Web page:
Tag Info

New answers tagged

2

A state is thermodynamically stable when its Gibbs free energy is at a minimum. $$G=U-TS+PV$$ Holding all variables but $P$ and $V$ fixed, it means that: $$dG=dP V+PdV=0 \implies {dP\over dV}=-{P\over V}$$ Since neither of $P$ nor $V$ could be negative ${dP\over dV}$ must be negative.


2

The other answers here are in the spirit of what you can do, but allow me to elaborate a little more. To understand if the trajectory of the movement under a potential $V $ is stable or not you have to understand what this stability means. The most simple example is the harmonic oscillation- $V=-{1 \over 2}kx^2 $.In Newtonian mechanics, for a point of ...


0

Once you have the value $$dV_{eff}\over dr$$ This is the minus of the effective force i.e.: $$F_{eff}=-\frac{dV_{eff}}{ dr}$$ If we differentiate this again we get: $$\frac{dF_{eff}}{dr}=-\frac{d^2V_{eff}}{ dr^2}$$ If this is negative then at any small permutation around that radius will feel a force back to that radius and thus it is a stable orbit. If it ...


0

One method for stability anayisis in a potential is to consider $r$ and $r+\epsilon$ where $\epsilon$ is a small number. If you can solve the dynamics analytically or run a numerical computer simulartion for your object with both $r$ and $r+\epsilon$ and observe with time if $\epsilon$ gets smaller or larger that will give you a clue as to whether the orbit ...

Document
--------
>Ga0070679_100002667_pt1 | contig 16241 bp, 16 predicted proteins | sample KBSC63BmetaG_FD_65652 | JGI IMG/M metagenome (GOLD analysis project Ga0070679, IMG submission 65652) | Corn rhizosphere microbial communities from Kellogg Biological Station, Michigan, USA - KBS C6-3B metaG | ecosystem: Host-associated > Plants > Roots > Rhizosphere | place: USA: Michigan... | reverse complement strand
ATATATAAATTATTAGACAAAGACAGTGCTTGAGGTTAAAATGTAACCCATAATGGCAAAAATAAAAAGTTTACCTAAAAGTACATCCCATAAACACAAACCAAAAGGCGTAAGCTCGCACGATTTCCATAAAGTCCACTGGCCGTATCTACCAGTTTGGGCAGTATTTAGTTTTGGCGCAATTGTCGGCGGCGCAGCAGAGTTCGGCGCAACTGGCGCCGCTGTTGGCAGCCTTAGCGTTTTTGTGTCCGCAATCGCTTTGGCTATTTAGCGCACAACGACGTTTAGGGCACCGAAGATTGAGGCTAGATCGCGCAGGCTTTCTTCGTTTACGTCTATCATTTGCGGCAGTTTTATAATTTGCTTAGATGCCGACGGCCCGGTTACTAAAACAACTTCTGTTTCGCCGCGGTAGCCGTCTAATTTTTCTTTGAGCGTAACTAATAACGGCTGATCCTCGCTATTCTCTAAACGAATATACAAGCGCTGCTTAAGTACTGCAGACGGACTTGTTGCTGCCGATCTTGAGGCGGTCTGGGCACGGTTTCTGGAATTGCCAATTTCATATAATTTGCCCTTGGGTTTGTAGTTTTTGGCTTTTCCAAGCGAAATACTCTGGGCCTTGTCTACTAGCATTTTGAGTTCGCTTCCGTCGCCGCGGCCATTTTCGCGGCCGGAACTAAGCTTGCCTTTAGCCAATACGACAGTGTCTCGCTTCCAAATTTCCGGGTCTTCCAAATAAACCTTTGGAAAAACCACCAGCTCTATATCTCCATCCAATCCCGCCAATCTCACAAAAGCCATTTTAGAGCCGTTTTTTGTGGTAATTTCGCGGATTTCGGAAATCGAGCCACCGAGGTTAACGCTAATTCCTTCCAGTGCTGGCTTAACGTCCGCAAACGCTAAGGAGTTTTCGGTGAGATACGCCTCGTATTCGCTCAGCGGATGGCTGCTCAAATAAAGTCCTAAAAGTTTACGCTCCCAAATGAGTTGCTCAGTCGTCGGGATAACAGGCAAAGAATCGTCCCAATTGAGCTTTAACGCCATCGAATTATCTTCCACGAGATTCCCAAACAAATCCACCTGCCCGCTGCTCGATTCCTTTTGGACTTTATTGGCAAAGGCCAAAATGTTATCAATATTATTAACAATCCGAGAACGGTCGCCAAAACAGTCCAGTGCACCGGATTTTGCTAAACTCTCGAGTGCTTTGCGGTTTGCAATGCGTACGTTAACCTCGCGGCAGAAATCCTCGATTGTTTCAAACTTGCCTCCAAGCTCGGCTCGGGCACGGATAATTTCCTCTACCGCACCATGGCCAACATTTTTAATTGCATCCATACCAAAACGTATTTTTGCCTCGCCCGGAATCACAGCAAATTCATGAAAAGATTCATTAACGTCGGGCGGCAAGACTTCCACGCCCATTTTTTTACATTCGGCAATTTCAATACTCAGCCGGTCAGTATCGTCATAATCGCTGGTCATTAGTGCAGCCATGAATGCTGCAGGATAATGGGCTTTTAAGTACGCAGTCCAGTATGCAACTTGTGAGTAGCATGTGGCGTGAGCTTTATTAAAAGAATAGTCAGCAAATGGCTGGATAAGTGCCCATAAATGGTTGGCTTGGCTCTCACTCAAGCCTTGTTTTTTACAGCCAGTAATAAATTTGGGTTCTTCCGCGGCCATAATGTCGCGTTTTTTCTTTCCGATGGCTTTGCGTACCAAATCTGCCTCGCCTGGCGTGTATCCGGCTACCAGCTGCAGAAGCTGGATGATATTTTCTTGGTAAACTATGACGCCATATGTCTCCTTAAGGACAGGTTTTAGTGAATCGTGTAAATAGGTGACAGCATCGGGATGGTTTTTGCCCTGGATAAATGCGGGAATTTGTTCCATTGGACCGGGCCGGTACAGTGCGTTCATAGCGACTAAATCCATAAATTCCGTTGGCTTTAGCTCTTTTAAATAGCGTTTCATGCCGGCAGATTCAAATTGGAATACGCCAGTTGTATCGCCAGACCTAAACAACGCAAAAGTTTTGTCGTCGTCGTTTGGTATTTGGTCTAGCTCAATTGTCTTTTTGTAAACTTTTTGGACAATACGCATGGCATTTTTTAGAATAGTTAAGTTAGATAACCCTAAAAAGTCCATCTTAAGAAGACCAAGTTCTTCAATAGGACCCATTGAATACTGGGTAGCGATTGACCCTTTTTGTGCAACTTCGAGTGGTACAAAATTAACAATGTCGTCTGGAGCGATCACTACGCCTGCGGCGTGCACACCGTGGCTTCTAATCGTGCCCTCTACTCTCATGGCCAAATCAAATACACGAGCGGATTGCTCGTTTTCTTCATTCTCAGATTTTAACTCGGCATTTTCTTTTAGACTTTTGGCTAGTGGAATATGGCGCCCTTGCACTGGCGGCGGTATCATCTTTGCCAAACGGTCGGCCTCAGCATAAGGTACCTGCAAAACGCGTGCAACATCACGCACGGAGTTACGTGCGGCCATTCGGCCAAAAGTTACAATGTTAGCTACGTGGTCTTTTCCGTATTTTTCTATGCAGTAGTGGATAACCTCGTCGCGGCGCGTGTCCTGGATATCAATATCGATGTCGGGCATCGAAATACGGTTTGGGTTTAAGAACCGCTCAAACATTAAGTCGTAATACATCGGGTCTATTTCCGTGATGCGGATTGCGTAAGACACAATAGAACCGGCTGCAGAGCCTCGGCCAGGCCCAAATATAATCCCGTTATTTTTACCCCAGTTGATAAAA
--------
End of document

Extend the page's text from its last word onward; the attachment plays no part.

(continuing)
3

First of all you can directly write $p$ as a function of $V$ without solving a quadratic equation: $$ p = \frac{N k_B T}{V- N b } - a \frac{N}{V} $$ Then you take a look at the interesting points $$\left(\frac{\partial p}{\partial V}\right)_{T,N} = 0 $$ The solutions to this equation tell you where the bulk modulus (or its inverse, the compressibility) ...


0

here's a short simple answer: the Hamiltonian of the pencil can be approximated by an inverted harmonic oscillator near the equilibrium (downward parabola) . It's an easy exercise to solve.


0

Instability occurring when a heavy fluid is superposed on a lighter one was first studied by Lord Rayleigh in 1883. The nature of this instability does not change when the problem is posed as a lighter fluid accelerating against a heavier one. G I Taylor first investigated it in this latter sense. The second paper in this reply will answer your question in ...



Top 50 recent answers are included